The recent attacks on churches and Christians in Chhattisgarh, Karnataka, and elsewhere post-Christmas and on New Year celebrations indicated continued violence against Christian minority with alarming regularity.
According to a report of Deccan Herald, unfortunately, the state authorities had been found to be failing to provide a conducive environment of equality for all of its citizens.
In the latest incident, hundreds of villagers armed with sticks and iron rods marched into Sacred Heart Church in Narayanpur district, Chhattisgarh, and vandalised the church.
Over 1000 indigenous people following the Christian faith were driven out of their homes in the villages near Narayanpur in the past couple of months.
Indian Christians attacked
A church in Periyapatna near Mysuru was allegedly vandalised in late December, where miscreants damaged the idol of Infant Jesus, ransacked the altar, and took away the offerings box.
Another report by the Times of India said that on the eve of new year celebrations, Assam police had sought details of the churches established in the last one year in the state and the instants of conversions, which had created a sense of insecurity among the Christian organizations and spoiling the Christmas mood.
The New York Times, in its related report, said that anti-Christian vigilantes were sweeping through villages, storming churches, burning Christian literature, attacking schools and assaulting worshipers.
“In many cases, the police and members of India’s governing party are helping them, government documents and dozens of interviews revealed. In church after church, the very act of worship has become dangerous despite constitutional protections for freedom of religion,” it added.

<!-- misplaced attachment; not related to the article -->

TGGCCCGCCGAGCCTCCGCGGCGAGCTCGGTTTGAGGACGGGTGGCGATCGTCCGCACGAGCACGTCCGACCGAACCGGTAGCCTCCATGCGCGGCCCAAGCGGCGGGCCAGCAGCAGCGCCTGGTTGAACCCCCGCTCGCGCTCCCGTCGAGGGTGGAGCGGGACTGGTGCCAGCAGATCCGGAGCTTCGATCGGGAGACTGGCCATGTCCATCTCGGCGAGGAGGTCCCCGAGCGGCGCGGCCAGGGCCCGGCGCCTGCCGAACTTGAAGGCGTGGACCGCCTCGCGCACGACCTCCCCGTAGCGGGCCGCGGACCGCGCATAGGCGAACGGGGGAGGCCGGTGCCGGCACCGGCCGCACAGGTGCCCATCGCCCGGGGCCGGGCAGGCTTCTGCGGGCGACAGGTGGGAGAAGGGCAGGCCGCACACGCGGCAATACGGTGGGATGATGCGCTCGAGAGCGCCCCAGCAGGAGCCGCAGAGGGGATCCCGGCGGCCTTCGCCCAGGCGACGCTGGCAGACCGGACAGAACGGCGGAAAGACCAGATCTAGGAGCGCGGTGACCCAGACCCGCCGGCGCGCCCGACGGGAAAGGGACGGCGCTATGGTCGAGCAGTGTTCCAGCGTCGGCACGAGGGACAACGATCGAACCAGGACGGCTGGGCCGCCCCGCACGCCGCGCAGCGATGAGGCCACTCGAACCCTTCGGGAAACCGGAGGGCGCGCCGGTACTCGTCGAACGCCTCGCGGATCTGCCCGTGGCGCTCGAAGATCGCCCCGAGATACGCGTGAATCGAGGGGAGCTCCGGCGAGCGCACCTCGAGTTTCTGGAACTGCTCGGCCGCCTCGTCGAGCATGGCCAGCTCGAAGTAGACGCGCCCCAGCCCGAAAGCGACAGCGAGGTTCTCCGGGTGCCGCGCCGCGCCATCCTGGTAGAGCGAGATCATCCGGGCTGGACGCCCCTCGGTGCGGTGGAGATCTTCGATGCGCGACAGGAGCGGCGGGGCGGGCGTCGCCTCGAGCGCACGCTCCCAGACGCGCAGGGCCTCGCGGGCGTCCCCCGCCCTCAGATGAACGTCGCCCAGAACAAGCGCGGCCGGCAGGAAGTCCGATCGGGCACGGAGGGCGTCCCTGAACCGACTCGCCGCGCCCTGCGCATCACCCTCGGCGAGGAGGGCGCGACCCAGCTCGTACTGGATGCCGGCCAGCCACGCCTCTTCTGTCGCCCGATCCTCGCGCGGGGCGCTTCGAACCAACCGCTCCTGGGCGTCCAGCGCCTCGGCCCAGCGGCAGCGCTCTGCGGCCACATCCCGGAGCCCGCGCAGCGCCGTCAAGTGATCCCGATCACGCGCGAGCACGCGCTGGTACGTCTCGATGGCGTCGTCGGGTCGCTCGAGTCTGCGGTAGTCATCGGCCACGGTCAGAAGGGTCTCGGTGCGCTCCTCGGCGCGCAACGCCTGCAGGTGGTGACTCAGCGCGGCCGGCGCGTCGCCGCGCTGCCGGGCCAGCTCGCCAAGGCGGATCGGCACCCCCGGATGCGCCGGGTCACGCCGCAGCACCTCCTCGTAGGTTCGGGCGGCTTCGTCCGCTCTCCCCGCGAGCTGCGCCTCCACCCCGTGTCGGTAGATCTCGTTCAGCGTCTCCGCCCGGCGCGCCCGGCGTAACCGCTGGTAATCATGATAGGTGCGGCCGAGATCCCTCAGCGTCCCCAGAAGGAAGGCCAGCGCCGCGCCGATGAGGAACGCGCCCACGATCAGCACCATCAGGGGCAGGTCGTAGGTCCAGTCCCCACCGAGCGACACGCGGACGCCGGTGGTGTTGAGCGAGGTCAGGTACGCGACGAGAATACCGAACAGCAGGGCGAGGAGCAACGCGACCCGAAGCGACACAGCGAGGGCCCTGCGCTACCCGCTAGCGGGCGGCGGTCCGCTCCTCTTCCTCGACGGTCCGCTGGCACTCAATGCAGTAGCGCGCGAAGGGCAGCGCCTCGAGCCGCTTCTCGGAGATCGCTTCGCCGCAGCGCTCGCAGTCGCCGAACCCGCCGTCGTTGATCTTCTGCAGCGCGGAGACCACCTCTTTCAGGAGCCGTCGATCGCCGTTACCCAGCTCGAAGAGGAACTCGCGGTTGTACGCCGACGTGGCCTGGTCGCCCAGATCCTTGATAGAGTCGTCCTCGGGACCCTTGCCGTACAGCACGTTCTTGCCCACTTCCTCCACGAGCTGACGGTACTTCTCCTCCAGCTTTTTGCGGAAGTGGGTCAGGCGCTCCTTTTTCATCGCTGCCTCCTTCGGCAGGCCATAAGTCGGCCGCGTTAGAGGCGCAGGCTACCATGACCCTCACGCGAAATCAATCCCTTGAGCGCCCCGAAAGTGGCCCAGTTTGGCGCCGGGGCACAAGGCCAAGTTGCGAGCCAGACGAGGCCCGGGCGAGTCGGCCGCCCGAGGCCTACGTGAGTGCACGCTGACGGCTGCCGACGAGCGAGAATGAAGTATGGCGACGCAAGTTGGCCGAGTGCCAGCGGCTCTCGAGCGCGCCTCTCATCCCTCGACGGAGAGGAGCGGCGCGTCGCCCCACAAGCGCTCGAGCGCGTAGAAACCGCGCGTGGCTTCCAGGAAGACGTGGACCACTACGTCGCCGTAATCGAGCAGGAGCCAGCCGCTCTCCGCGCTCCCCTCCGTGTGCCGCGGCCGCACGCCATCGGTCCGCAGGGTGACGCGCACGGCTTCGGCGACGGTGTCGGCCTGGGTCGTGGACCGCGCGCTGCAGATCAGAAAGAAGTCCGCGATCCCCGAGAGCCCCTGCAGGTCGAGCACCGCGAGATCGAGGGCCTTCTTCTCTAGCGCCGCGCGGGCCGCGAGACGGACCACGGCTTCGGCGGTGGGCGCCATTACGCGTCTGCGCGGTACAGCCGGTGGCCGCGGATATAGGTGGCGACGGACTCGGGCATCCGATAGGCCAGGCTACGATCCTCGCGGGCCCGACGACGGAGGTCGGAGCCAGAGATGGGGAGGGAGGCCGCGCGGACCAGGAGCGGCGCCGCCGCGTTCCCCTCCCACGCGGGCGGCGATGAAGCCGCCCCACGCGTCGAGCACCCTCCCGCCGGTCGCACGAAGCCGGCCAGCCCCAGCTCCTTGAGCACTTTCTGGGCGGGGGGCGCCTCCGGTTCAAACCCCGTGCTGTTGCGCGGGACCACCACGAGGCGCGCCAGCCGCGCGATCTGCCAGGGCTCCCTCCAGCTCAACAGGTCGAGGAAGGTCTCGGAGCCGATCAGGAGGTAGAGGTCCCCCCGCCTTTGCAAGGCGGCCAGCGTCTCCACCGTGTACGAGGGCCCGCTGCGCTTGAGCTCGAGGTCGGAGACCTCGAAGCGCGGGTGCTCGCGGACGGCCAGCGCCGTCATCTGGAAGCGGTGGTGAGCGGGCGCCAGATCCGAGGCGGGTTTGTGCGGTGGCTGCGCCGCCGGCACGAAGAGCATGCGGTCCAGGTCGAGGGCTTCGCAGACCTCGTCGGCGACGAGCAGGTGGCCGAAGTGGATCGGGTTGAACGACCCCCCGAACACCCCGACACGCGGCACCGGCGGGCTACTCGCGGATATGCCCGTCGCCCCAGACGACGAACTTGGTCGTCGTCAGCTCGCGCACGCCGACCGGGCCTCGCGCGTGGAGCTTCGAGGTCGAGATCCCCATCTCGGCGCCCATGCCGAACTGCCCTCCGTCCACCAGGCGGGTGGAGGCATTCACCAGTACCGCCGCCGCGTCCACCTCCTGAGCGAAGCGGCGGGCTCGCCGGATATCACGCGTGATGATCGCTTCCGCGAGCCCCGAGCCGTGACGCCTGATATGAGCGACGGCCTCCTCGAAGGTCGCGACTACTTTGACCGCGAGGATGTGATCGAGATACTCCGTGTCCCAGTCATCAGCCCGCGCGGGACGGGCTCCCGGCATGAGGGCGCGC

To many Hindu extremists, the report said, the attacks were justified — a means of preventing religious conversions.
To them, the possibil ity that some Indians, even a relatively small number, would reject Hinduism for Christianity is a threat to their dream of turning India into a pure Hindu nation.
Many Christians have become so frightened that they tried to pass as Hindu to protect themselves.
But the organized assaults against churches were propelled by a growing anti-Christian hysteria that is spreading across this vast nation, home to one of Asia’s oldest and largest Christian communities, with more than 30 million adherents.
“In the past few years, Mr. Modi and his Hindu nationalist party have tugged India far to the right, away from what many Indians see as the multicultural foundation Nehru built. The rising attacks on Christians, who make up about 2 percent of the population, are part of a broader shift in India, in which minorities feel less safe,” it added.
The report said Modi was facing increasing international pressure to rein in his supporters and stop the persecution of Muslims and Christians.
The United States Commission on International Religious Freedom, a government body, recommended that India be put on its red list for “severe violations of religious freedom”.—APP